On second thought, I don't think that'll work either, as it'll hang up when the key gets to the threads. Guess I'll be buying or making a pin wrench after all.

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    Quote Originally Posted by sigurasg View Post
    Guess I'll be buying or making a pin wrench after all.
    And one improvised pin spanner later, the screw and nut are out. The hole pattern on the retaining ring is 4 * 4mm holes on a 43mm diameter. I ended up turning some scrap aluminum for the spanner, drilling it cross-wise to get a handle on it, then turning down some 1/4" O2 I had handy for pins. The retaining ring was in there pretty good.

    Also note that if you happen to have removed the handwheels, you can still drive out the nut using the inching wheel and the power feed. Ask me how I know .

    I'll see about getting some pictures later, but the screw and nut look to be in better general shape than I am - and we're about the same age. ISTR there was about 10 thou backlash on the handwheel before I started messing with things, I can live with that, I think.
    Last edited by sigurasg; 09-01-2019 at 02:45 PM. Reason: holes, not pins

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    Quote Originally Posted by sigurasg View Post
    I'll see about getting some pictures later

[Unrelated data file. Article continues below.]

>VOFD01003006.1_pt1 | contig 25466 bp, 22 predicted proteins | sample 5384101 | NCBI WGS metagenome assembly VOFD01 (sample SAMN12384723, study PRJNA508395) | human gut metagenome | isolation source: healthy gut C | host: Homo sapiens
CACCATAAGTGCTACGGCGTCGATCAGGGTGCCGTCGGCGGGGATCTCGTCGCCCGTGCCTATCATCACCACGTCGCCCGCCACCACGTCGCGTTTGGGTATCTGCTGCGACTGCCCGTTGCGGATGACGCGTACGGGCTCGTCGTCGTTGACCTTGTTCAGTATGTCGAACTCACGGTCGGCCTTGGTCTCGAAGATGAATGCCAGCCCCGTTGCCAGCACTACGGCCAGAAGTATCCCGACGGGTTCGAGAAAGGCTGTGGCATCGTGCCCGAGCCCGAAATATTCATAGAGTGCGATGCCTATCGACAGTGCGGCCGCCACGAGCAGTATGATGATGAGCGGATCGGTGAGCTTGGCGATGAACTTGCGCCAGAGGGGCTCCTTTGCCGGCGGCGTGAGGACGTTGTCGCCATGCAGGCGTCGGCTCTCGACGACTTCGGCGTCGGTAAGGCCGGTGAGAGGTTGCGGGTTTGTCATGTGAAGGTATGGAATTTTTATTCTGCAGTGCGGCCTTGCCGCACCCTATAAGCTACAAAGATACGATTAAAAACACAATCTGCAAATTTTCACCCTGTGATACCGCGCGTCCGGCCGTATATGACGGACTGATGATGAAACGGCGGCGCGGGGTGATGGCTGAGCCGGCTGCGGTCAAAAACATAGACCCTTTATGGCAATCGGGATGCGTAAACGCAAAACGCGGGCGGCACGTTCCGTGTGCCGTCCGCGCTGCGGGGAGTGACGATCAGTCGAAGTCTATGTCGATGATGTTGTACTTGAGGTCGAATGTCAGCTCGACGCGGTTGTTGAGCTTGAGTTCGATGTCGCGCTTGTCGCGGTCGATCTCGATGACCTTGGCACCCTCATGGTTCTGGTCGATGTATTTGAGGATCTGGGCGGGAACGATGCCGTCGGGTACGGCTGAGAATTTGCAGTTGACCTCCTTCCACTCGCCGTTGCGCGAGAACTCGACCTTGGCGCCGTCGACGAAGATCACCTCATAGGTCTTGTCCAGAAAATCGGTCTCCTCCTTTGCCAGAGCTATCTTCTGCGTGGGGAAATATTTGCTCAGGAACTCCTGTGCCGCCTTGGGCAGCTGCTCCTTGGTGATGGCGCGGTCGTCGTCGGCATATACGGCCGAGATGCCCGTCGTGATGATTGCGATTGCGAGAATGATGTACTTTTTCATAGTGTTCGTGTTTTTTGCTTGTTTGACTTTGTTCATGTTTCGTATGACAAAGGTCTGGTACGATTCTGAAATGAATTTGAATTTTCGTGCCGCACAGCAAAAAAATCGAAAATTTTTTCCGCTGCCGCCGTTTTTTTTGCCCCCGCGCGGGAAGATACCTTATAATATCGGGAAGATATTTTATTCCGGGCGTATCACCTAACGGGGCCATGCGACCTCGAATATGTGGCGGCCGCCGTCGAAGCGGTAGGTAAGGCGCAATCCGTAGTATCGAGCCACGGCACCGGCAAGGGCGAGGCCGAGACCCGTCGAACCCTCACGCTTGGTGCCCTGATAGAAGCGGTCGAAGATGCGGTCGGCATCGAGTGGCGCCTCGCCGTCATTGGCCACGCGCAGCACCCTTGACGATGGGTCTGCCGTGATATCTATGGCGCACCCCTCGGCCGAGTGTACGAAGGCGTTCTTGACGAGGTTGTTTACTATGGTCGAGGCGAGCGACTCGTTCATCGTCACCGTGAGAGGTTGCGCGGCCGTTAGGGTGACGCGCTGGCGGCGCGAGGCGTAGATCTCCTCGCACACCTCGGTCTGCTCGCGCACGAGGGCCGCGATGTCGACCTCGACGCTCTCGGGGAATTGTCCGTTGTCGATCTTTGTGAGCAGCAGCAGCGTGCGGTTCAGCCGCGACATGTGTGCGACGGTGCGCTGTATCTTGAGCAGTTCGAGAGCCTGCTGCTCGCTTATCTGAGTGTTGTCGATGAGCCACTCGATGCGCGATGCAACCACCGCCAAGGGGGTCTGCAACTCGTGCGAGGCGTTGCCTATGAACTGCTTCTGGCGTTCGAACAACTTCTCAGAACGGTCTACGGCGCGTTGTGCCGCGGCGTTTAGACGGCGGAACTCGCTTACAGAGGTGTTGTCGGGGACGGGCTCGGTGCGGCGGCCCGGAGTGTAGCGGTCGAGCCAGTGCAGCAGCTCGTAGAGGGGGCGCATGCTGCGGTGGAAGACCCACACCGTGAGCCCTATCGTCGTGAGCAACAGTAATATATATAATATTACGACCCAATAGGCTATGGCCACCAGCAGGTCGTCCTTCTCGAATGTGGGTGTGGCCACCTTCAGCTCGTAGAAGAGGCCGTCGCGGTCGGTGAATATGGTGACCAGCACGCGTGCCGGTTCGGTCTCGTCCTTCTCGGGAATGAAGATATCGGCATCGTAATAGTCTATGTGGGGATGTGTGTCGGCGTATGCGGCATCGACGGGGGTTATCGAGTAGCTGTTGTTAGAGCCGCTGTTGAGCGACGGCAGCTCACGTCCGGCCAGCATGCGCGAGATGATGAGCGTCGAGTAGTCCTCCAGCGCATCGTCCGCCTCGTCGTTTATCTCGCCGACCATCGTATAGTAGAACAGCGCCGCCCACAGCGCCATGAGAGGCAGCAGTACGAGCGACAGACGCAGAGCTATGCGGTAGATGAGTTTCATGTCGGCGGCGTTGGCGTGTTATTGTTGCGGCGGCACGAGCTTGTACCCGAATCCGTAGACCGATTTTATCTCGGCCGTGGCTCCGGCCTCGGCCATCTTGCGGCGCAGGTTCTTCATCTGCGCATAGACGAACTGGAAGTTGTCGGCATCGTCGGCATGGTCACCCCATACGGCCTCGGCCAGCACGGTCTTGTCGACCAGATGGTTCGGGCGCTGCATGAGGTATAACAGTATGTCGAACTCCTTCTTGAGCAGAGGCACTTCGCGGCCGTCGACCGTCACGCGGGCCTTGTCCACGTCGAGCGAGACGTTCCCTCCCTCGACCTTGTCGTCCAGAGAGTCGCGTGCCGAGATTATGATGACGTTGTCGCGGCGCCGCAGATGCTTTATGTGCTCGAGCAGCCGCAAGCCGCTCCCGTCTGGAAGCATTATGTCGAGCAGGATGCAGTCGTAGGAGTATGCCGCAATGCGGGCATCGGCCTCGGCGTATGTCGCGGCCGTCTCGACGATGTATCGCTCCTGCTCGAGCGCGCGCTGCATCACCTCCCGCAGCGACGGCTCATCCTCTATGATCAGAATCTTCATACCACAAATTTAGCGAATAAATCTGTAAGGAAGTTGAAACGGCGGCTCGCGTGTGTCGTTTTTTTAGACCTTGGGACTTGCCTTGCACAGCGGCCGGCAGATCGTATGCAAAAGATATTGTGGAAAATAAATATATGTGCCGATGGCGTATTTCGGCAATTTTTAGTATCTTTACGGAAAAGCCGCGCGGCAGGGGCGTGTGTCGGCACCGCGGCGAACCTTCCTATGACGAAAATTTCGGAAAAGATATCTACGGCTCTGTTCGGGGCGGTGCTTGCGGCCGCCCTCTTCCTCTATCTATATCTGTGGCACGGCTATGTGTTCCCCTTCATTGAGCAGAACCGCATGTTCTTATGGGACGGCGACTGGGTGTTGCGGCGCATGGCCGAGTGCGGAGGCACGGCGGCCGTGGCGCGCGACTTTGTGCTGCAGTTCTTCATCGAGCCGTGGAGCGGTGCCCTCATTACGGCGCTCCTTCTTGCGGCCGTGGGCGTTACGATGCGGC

There's the freed X-axis leadscrew and the lower gib. There's clearly wear on the gib on both ends, but particularly on the left (door) end. Doesn't look to bad to my eye, though?
    img_20190901_173132.jpg

    Closer look at the nut - everything was awash in oil, thankfully no grease in evidence.
    img_20190901_173137.jpg

    Here's the improvised pin spanner, the shaft is a bit of 3/8" rod that was banging around in the workshop. It's most recent role in life was as a drill extender.
    img_20190901_173158.jpg

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    And the table is off!

    The upper gib:
    img_20190901_191912.jpg

    The table on the floor - that thing is a two person lift for sure:
    img_20190901_191939.jpg

    And a couple of pics of the - X-axis slideways:
    img_20190901_191955.jpg
    img_20190901_191949.jpg

    Whatch'all think - good enough for hobby work?

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    Congratulations on getting it off without any drama. Building a proper pin wrench instead of improvising was smart.